What does it mean to LEAD?

From the desk of  Lourdes Orlando

What does it mean to LEAD? When I was a teenager, my step-father would tell me to be a leader, not a follower. I listened to him, but half rolled my eyes- it was good advice, don’t get me wrong. He just didn’t want me to fall prey to peer pressure, and that phrase was the easiest way to convey that to me. Lourdes, don’t just do what others are doing. Do your own thing.

The problem with stopping at “be a leader” is that it doesn’t ask you to build on the type of leader you want to be. Take the classic example: if your friend jumped off a bridge, would you? Well, isn’t that a silly question? If you follow my step-dad’s advice, of course you don’t follow- you don’t jump, just because your friend is jumping. But… what if the bridge is on fire? Or what if someone is drowning? What if jumping is really, really fun? And isn’t that what life is about, that “what if…” that leads to something, that requires you to act in some way? Isn’t that what leading really is, beyond simply not following: it’s finding answers to that question, finding the answers that will define who you are as a person? My step-dad wanted to keep me out of trouble with his advice, and I mostly followed that advice.

What’s curious is that I never stopped thinking about what he told me. Years down the line, at 18, 24, and now at 27, I still think of that silly little phrase and think about what it means to “be a leader.” And yet, with all that reflection on that phrase, in so many ways, I was a follower. I follow rules that keep me safe, I followed my peers to university, I followed my friends to parties, I followed authors that I liked and followed advice that ended up causing me joy and pain. I thought about that phrase again, so much, when I followed my dream to go to France, or followed my passion to study philosophy, or followed my heart to work in Rome. Was I just being a follower? Was I being passive in my own life, following things because it was what others were doing? The thought terrified me! I thought of the times I was a leader in my life, setting goals for myself and making sure I made them happen. I told myself I would go to university outside of Florida, and I ended up being the first in my family to go to college. I told myself I would learn new languages, and I became fluent in French, and picked up Italian a few years later. I told myself I’d travel the world, and even though I didn’t have a penny to my name, I fought for that dream and traveled across the US, Europe, and Morocco. Those were things I looked back on and that I was proud of, because in those moments I knew I wasn’t following anyone. I was actively shaping my life, through every struggle, every challenge, I made my way forward towards my goals. But the thing is, as I got older, it didn’t take these grandiose events to make me a leader. I wasn’t a leader because I did charged my way forward towards these goals. I realized I had always been a leader, and that following was part of that. It was in following others that I shaped my life. I started seeing what I wanted to be, what I didn’t want to be. I wanted to actively shape my dreams, yes, but those dreams came to me from looking around, seeing inspiration in the love of my family, the drive of my sisters, and the inspiration of my friends.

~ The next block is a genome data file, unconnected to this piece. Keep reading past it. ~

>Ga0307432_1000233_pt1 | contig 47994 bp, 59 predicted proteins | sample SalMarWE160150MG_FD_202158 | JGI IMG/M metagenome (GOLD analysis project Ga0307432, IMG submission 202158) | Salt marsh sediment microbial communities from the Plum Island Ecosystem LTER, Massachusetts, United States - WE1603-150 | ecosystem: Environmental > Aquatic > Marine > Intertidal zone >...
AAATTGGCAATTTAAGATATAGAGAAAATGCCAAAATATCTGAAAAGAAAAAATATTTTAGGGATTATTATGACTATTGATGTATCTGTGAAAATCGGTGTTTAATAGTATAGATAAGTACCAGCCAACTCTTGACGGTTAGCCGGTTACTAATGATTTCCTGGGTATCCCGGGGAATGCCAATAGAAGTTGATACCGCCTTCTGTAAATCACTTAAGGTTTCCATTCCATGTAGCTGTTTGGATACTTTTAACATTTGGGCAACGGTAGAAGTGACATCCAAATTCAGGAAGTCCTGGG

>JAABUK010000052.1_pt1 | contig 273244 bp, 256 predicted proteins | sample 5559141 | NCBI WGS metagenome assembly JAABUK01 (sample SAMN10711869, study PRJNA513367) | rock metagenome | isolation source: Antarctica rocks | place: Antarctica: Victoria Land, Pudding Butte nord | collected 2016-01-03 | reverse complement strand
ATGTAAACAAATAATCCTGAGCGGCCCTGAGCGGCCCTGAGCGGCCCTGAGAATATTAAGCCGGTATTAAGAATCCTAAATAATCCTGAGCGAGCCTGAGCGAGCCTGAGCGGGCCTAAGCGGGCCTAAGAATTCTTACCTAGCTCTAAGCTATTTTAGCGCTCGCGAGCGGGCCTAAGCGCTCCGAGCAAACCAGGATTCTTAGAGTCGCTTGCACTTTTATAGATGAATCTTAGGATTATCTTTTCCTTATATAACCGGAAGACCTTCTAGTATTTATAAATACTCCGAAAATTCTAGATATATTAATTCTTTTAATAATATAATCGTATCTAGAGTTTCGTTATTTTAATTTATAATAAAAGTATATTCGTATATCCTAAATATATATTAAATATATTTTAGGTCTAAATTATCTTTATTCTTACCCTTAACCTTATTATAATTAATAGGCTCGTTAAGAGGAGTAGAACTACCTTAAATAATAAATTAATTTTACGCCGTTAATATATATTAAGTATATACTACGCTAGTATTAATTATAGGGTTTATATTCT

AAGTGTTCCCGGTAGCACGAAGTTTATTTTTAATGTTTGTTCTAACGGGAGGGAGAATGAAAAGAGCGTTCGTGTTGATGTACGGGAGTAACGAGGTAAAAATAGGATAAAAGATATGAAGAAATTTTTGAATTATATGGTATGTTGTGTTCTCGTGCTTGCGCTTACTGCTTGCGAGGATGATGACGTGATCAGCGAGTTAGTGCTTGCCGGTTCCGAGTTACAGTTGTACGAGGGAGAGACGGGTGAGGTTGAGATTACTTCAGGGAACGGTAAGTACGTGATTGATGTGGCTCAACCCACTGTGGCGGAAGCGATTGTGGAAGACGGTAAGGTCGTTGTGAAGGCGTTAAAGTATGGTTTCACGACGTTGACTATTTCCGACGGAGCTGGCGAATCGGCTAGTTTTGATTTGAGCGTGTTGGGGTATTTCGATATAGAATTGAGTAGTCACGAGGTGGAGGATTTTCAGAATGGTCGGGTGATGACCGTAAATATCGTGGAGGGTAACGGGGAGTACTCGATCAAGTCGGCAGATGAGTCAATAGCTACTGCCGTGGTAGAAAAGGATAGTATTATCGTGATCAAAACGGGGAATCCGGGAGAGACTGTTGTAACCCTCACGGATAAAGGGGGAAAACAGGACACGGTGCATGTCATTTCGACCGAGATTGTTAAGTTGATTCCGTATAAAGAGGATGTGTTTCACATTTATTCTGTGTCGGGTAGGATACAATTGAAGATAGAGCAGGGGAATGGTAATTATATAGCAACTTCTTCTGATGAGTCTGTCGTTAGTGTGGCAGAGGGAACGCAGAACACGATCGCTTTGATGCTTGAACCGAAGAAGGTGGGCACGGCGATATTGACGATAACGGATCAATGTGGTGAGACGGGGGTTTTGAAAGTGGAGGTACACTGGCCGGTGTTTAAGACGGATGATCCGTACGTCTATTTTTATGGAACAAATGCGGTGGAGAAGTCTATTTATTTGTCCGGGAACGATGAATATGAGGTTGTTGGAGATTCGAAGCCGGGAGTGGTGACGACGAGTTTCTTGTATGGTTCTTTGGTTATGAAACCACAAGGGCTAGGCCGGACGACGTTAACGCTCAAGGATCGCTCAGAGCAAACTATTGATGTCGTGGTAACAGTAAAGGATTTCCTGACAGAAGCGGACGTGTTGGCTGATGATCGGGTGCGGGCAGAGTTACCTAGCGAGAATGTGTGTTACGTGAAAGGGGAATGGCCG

It was in this moment of reflection that I felt I understood what leadership was. It wasn’t taking control of your own life by yourself; it wasn’t some solitary charge forward into the future. I realized that what I loved about my life and myself came from the passions that grew from the people I loved and with which I surrounded myself. It doesn’t mean that from one day to the next, I woke up and decided to be Greta Thunberg, or Sonia Sotomayor, or Barack Obama. The thing is, they don’t just wake up and decide to be leaders, either. They work at it every day, following the choices that inspire them, choosing the way they want to live, making those choices every moment of their lives and shaping who they are, and how they want to be. And in truly doing and being what they believe in, they become something more. They become symbols, movers, visionaries; they become what they fought for. That’s what’s beautiful about this realization: we don’t have to be these incredible people, because what makes them incredible is just the love and passion they pour into their own lives.

Being a leader, to me, is loving yourself, taking care of yourself and what you love, and trying, trying, trying, and trying some more to do what you love. I never said it would be easy: I spent days where I did not want to get out of bed, where I was convinced that I could never achieve my dreams. I spent days furious against the world, at how unfair it was, at the cruelty and the violence. There are still days where I feel this way, defeated against the impossibility of it all: the challenges, the obstacles, the sadness. But other days, I try to step back and remember every beautiful thing that I’ve seen, every kindness I’ve been offered. I remembered my dreams and how I transformed them into reality. I think of the dreams that I have for the future, and get excited at the challenge that rises before me. Leadership doesn’t ask you to be the next president, or the first person to go to college, or the next champion of the down-trodden, it just asks for you to take an active role in your life. It’s the bravest thing you can possibly do: when you find the things that move you, the reasons you want to do things, you can move towards them. You’ll find people there who inspire you, who move you forward, who help you, people who have a story to share with you. You’ll see that in following those dreams, you’re transformed into a leader.

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